Art class goes to the community

Friday, August 8, 2008

They had no idea what they were in for. Neither did their instructor. New teachers seeking additional qualifications, senior teachers working on their Specialist designation and working artists came together at the Faculty of Education to take the summer AQ art class. Primary teacher Erin Barletta and Amanda Hammond took the course to learn “what we need to teach art.” What they came away with was much richer, an experience with far-reaching applications as to how to incorporate art into their basic curriculum and imbue their students with the joy of creating while learning. With the help of artist, Ray Jackson, co-author of “The River Project,” Amanda Hammond, Erin Barletta and Jill Wade will develop a “river project” of their own for students from grades 4-8 using a wide range of media from watercolors, to sculpting to printmaking and acrylics. “Once we got more deeply involved in the course, we realized how many ways art can permeate our entire curriculum: the environment, science, and even language,” said Jill. Ray Jackson will come to their school, Northdale Central in Dorchester, to speak to and work with their students on the project.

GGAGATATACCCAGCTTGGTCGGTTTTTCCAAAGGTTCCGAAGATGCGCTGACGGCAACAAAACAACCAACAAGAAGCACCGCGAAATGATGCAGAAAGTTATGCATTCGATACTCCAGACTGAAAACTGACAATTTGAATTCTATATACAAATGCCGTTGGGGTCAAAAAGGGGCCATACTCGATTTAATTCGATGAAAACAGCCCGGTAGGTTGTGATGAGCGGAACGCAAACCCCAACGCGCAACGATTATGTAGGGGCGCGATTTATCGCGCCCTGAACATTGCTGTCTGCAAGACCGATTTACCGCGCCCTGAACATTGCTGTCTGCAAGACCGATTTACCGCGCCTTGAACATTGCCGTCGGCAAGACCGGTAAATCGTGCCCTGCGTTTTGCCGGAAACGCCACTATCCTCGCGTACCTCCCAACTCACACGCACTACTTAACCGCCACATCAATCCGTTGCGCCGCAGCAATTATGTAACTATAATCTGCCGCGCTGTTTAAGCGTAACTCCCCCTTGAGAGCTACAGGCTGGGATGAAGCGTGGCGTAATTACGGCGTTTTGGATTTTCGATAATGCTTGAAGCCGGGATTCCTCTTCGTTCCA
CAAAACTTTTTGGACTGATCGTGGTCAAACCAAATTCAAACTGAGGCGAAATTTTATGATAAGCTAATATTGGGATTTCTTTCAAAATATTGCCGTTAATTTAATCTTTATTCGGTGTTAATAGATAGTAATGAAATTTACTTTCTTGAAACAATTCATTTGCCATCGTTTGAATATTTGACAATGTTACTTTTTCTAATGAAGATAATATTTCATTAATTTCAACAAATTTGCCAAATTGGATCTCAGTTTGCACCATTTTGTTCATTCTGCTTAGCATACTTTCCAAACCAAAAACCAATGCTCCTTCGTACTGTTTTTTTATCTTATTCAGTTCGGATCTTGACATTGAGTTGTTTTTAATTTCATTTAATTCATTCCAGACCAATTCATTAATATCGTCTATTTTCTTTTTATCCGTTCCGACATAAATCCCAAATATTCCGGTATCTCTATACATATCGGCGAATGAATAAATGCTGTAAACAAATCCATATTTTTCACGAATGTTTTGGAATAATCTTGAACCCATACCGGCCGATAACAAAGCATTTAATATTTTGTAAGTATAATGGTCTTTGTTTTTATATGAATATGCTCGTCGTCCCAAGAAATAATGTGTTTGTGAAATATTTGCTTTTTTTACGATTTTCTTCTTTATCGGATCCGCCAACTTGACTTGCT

During a celebratory wrap-up session, a happy but teary instructor, Polly Stringle, described the course as a “remarkable experience,” an exercise in “arts advocacy,” bringing together primary and secondary teachers, senior art teachers and professional artists in a collaborative effort. Two such professionals, Leslie Putnam and Mona Collins, both teachers in London in the Thames Valley Board, are also involved in “Making Art, Creating Community,” a unique program taking place at Museum London where at-risk students are brought to the Museum London to learn not only about art and artists but also their own artistic inclinations. “What they come away with,” said Putnam, “Is a new understanding of art, themselves and their community.” Putnam worked with the Faculty of Education AQ teachers, giving them a mini version of the Museum London project to take back to their students in the classroom.

Ronja Schmidt, a Grade 5 teacher at Georgetown District Christian School, described the experience of the Faculty’s AQ course as one of community building, “art and community can’t be separated,” she said. Polly Stringle has no doubt that “the remarkable experience we enjoyed this summer will carry on far beyond this course and this time.”